THEY are the climax of years of intense learning, hard work, friendship, skill and art.

The artworks of hundreds of students in Scotland will go on show to the public this weekend, as at the Glasgow School of Art - in its new Stow Building - and Edinburgh College of Art, degree shows are put on display to their families, friends, and the general public.

In video art, sculpture, painting, design, and more, students in both cities put on shows that are the culmination of their training and the art institutions.

In Glasgow, the school of Fine Art is shown over five floors of the new refurbished Stow Building, a large building near the M8 which opens to students in September, while the design school exhibition is spread over six floors of the Reid Building, and architecture students and MFA shows are also on display from June 1.

The exterior of the Reid Building, shorn of its glass panels, tells the story of a tumultuous year for the GSA: they were removed after being damaged in the disastrous Mackintosh Building fire of last June.

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It is understood it will be some time before the Scottish Fire and Rescue Service issue their official report into the causes of the blaze: there are still areas of 'the Mack' building that investigators wish to probe.

Art on show in the buildings includes a striking film work, with shadowy bodies falling in front of two screens, by a Master of Design student which addresses his coming to terms with his experiences of the 9/11 terrorist attacks in his home town of New York.

Eli Lavett, who was seven at the time, and his family lived in the Tribeca area of the city when the World Trade Center collapsed.

He said: "It's scary to show the work, it's such a personal thing: art carries this connotation for some people of beauty or an anaesthetic, but this is not what I am trying to do - I am not trying to beautify, it is more like a big diary entry for me, that is being put on display, and coming to terms with the things that I saw.

"I know it won't be for everyone, but thankfully it has been received well so far, but yes it is a terrifying thing to show it."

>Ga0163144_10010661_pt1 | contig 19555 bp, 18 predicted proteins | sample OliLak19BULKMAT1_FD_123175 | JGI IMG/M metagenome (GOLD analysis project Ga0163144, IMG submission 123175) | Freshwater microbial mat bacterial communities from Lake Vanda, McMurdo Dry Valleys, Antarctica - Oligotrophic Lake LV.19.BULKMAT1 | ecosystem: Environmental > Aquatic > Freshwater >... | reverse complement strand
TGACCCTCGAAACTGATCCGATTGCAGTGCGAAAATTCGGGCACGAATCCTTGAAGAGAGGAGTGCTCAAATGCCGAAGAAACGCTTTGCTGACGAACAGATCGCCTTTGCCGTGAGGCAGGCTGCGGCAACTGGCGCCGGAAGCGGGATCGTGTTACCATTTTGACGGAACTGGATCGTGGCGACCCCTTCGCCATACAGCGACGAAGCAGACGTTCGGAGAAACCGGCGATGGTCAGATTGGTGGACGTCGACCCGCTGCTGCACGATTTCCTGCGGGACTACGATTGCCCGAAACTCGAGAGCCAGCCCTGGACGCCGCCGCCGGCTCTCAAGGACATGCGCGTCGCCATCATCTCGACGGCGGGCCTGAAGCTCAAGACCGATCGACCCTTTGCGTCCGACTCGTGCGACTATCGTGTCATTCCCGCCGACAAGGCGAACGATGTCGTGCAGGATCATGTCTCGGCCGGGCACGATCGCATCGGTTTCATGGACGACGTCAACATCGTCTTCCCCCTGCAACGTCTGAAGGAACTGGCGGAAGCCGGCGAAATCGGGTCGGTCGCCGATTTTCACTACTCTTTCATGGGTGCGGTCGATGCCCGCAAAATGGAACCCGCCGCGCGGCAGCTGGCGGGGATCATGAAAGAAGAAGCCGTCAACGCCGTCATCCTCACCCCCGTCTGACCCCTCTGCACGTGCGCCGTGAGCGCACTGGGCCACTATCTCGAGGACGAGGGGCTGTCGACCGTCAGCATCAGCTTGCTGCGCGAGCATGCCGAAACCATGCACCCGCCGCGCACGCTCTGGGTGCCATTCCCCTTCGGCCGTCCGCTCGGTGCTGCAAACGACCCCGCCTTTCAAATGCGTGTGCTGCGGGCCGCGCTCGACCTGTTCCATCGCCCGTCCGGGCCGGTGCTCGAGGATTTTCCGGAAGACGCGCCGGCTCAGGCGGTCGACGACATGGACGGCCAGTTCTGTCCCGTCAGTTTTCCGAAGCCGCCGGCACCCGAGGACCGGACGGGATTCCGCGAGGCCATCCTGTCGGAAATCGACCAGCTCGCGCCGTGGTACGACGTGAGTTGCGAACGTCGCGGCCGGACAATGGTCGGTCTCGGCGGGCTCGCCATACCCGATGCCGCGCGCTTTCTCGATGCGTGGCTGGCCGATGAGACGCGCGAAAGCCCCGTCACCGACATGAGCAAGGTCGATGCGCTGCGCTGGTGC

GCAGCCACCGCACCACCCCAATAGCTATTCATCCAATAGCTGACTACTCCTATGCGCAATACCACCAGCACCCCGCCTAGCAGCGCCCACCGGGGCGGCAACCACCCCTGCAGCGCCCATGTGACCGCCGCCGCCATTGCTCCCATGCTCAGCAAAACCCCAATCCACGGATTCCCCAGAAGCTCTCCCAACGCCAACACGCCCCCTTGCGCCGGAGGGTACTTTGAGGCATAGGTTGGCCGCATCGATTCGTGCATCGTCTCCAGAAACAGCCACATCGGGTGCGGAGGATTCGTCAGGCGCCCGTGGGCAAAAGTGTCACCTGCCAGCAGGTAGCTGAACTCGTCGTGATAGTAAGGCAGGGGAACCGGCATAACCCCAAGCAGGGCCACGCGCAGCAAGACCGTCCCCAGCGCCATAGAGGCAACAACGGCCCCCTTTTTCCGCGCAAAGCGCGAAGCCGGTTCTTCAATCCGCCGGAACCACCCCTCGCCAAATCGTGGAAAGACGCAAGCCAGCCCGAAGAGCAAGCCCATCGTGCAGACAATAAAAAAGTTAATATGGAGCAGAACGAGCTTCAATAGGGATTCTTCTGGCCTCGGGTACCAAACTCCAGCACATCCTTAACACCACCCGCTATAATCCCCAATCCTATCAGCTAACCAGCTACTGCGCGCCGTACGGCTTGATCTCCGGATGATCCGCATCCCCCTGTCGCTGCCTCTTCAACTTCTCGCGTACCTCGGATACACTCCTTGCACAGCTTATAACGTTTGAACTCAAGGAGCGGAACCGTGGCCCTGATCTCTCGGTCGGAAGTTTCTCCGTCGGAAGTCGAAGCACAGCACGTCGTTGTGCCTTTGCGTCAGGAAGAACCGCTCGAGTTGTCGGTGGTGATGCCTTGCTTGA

He added of the Degree Show experience: "It's a culmination of years of hard work, of upheaval - the fire - and I think it means a lot that we finally got here, and we have amazing work to show and we are all so proud."

The many Stow Building shows include glass and iron work by Almudena Rocca, knitted masks by Philipa Carruthers and a large work, using painted remote controls, by Shilei Fan.

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Elsa Parker and Bryony Douthwaite both presented eye-catching film works in the show, and Ms Parker said: "I feel like its the climax of four years of our education: there is a lot of pressure building up to it, it sometimes feels that all four years are leading to this."

Ms Douthwaite added: "While it is a culmination, is also a beginning, of leaving the art school and going out into the art world, so it is exciting too."

Professor Irene McAra-McWilliam, director of the Glasgow School of Art, said: "Degree Show is always one of the high points of the academic year.

"It is a chance to celebrate and share with the world the creative output of over 500 students from across the Schools of Architecture, Design, Fine Art and Innovation and demonstrates the important role that creativity plays in addressing some of the complex questions facing society today."

She added: "While many choose to stay in Glasgow to launch their careers, extending the city’s global creative reach and reputation, many others move across the world as part of the GSA’s global creative network and reinforce our position as one of the world’s leading art, design and architecture institutions."

In Edinburgh, a sculpted goat surrounded by colourful balls, a ransacked bunker and a playground made with found objects are among the artworks at the ECA's degree show.

There, work from 38 degree programmes are on display – including architectural models, animated films, photography, textiles, jewellery and interior design.

Stockpiling is the focus of Gabrielle Gillott’s immersive artwork - piles of empty cans fill her bunker installation, which simulates what the end of the world might look like when resources run out, while Lauren Holehouse uses newspapers for her work.

Outfits designed by final-year performance costume students are on display in the Sculpture Court.